Title

Degradation of differently processed Mg-based implants leads to distinct foreign body reactions (FBRs) through dissimilar signaling pathways

Publication Name

Journal of Magnesium and Alloys

Abstract

Mg alloys have mechanical properties compatible with human bones. However, their rapid degradation and associated foreign body reactions in vivo significantly limit their application for human implants. In this study, three differently processed Mg alloys, pure Mg (PM), cold extruded Mg alloy AZ31 (CE AZ31), and fully annealed AZ31 Mg alloy (FA AZ31) were comparatively investigated for their potential as implants using a rat model. All three implanted Mg alloys do not show any impact on hepato- and renal function, nor any signs of observable changes to vital organs. Proteomics analysis of tissues directly contacting the implants 2.5 months post implantation revealed that FA AZ31 activates very few inflammation and immune associated signaling pathways; while the CE AZ31 and PM produce more significant inflammatory responses as confirmed by cytokine array analyses. Further, FA AZ31 activated pathways for cell organization and development that may improve the recovery of injured tissues. Structurally, EBSD analysis reveals that the FA AZ31 alloy has a higher ratio of first-order pyramidal orientated (10–11) {10–1–2} grain texture with a value of 0.25, while PM and CE AZ31 alloys have lower ratios of first-order pyramidal orientated texture with the values of 0.16 and 0.17, respectively. This is associated with recovery and recrystallisation during annealing which promotes grain texture which exhibits enhanced degradation behaviours and induces a more limited immune response in vivo. In conclusion, the FA AZ31 demonstrated better biocompatibility and corrosion resistance and is a promising candidate for metal-based degradable implants which warrants further investigation.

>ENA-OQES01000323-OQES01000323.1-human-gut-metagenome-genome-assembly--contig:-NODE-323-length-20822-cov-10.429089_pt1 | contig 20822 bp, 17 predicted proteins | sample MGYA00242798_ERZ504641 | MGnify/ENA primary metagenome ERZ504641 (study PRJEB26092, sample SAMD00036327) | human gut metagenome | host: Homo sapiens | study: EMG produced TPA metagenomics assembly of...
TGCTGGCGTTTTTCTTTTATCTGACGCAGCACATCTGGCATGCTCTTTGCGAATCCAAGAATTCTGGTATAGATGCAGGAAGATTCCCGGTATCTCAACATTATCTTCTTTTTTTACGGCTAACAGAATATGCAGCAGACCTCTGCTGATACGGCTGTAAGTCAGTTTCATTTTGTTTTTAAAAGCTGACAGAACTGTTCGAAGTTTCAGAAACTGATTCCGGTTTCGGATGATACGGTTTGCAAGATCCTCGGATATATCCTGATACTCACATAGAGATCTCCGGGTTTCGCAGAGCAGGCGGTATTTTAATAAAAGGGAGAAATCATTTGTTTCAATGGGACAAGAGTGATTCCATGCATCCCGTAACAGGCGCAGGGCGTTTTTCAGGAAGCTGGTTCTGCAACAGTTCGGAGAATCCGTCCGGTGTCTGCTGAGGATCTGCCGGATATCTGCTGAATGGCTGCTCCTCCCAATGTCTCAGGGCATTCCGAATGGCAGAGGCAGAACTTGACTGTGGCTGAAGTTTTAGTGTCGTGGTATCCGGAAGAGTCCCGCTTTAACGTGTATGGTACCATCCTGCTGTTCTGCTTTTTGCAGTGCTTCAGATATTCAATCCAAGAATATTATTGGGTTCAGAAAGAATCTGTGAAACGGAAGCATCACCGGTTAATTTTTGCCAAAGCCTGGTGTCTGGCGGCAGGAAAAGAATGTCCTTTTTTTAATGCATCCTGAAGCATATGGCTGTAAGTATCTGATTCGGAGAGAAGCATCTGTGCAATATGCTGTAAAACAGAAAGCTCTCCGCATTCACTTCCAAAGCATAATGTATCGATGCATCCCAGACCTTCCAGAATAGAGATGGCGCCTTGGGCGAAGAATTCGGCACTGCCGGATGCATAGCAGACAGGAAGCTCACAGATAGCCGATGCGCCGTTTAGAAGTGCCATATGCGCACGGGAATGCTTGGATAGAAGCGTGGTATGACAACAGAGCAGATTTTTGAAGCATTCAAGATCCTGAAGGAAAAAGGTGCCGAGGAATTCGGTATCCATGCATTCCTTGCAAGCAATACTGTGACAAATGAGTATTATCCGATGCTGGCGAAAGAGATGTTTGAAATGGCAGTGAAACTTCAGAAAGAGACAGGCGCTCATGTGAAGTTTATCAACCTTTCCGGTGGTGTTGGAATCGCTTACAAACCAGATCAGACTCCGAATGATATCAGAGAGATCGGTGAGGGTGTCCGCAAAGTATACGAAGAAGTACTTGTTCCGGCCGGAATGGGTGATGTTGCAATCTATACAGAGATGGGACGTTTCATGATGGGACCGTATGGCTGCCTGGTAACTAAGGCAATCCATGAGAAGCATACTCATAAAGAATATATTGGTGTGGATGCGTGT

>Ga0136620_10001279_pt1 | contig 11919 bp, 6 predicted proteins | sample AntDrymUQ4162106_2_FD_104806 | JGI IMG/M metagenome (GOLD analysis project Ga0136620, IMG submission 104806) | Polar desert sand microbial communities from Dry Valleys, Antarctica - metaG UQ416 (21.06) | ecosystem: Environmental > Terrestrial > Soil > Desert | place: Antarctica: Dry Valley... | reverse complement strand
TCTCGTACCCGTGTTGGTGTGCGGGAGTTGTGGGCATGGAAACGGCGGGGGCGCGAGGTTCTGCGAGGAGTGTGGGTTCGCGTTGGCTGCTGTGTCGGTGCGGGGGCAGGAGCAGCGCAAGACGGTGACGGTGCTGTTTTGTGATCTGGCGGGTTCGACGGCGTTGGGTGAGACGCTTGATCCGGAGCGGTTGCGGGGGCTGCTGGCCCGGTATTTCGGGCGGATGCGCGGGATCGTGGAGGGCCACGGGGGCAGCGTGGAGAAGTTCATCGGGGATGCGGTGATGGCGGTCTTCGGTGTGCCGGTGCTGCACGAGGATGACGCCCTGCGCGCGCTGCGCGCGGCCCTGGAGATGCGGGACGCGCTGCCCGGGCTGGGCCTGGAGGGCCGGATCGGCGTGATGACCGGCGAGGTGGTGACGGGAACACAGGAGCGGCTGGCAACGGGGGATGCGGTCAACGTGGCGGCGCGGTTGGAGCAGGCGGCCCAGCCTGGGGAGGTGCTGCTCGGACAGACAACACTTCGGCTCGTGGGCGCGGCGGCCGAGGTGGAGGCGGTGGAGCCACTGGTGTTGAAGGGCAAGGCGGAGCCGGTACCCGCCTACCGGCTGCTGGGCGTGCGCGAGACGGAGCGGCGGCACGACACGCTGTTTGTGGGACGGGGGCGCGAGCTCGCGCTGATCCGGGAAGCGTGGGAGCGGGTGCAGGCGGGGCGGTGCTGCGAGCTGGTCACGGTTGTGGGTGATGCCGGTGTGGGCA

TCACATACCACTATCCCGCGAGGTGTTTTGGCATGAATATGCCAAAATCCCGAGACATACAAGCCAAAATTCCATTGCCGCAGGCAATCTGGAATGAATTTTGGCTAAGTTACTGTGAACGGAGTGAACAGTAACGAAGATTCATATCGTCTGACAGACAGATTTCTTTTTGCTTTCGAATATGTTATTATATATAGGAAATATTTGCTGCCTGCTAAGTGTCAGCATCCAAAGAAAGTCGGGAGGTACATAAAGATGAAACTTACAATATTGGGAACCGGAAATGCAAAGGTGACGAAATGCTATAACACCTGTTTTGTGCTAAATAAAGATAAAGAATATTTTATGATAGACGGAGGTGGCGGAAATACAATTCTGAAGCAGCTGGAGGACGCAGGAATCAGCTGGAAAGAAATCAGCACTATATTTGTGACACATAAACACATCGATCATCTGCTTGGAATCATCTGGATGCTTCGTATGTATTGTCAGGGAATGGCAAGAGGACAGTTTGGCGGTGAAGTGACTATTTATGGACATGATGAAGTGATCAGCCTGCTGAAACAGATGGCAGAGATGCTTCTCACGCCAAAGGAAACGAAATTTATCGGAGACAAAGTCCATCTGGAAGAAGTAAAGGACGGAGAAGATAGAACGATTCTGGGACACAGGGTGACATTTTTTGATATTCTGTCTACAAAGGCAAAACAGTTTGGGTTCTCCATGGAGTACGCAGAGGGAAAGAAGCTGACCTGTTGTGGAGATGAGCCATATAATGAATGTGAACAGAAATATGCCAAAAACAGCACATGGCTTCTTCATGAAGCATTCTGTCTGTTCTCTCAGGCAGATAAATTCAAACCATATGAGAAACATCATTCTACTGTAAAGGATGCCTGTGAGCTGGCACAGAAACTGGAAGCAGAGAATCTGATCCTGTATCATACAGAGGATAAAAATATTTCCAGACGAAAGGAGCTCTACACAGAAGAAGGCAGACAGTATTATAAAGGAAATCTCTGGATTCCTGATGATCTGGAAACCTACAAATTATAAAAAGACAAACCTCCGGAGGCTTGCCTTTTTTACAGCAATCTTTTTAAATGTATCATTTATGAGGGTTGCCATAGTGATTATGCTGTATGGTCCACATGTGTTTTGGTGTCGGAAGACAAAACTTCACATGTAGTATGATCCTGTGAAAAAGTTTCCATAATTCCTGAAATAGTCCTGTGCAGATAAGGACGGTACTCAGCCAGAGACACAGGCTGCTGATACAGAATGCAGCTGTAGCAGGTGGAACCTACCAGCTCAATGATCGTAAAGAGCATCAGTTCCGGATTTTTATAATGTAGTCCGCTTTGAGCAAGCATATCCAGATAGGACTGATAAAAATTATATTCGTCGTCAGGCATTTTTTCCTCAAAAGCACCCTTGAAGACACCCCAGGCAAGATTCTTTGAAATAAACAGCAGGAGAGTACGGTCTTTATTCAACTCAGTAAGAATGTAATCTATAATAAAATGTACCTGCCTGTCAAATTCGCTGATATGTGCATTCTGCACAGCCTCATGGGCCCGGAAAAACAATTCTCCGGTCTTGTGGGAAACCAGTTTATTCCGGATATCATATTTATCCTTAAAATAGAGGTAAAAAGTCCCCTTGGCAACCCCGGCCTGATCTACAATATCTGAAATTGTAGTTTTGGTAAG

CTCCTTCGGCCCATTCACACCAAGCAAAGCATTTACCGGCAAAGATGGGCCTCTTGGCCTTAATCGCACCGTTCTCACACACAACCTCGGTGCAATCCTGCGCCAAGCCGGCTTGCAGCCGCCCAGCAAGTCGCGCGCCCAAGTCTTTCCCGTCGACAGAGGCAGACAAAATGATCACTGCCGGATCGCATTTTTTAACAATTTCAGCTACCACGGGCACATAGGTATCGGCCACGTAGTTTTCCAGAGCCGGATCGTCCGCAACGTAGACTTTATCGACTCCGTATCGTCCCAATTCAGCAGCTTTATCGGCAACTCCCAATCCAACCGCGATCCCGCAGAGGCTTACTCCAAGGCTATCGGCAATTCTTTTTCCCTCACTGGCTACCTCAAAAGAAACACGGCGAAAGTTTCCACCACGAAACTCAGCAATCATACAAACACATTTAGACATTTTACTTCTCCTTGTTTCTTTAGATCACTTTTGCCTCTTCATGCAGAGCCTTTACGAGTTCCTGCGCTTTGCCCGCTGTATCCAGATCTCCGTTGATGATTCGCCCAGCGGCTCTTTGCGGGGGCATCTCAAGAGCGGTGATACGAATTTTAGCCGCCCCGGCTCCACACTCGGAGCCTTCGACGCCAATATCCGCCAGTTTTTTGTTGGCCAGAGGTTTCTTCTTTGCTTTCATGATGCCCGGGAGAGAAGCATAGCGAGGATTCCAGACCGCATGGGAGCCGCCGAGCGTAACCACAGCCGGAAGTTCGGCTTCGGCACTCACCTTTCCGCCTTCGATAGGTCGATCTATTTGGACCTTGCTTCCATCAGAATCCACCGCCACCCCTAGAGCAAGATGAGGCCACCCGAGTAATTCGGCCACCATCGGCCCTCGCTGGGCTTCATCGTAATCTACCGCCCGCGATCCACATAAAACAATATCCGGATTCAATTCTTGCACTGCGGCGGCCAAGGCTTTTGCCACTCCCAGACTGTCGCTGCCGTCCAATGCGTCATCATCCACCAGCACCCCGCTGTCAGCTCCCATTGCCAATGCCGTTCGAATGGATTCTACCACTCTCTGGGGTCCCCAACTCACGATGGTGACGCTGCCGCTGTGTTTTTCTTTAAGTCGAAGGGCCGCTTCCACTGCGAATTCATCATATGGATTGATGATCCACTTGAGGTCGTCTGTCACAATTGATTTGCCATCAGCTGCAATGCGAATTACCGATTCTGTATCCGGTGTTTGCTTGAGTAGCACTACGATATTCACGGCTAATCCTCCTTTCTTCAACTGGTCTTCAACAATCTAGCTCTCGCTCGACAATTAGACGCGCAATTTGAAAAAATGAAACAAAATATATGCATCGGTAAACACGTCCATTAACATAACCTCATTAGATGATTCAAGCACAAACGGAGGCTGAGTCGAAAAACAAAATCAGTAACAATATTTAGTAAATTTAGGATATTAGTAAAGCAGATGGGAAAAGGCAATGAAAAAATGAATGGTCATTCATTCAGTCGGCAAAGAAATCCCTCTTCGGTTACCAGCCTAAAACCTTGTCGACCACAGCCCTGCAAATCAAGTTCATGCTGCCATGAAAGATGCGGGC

Open Access Status

This publication may be available as open access

Funding Number

P16718

Funding Sponsor

Department of Radiology, Weill Cornell Medical College

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Link to publisher version (DOI)

http://dx.doi.org/10.1016/j.jma.2022.03.017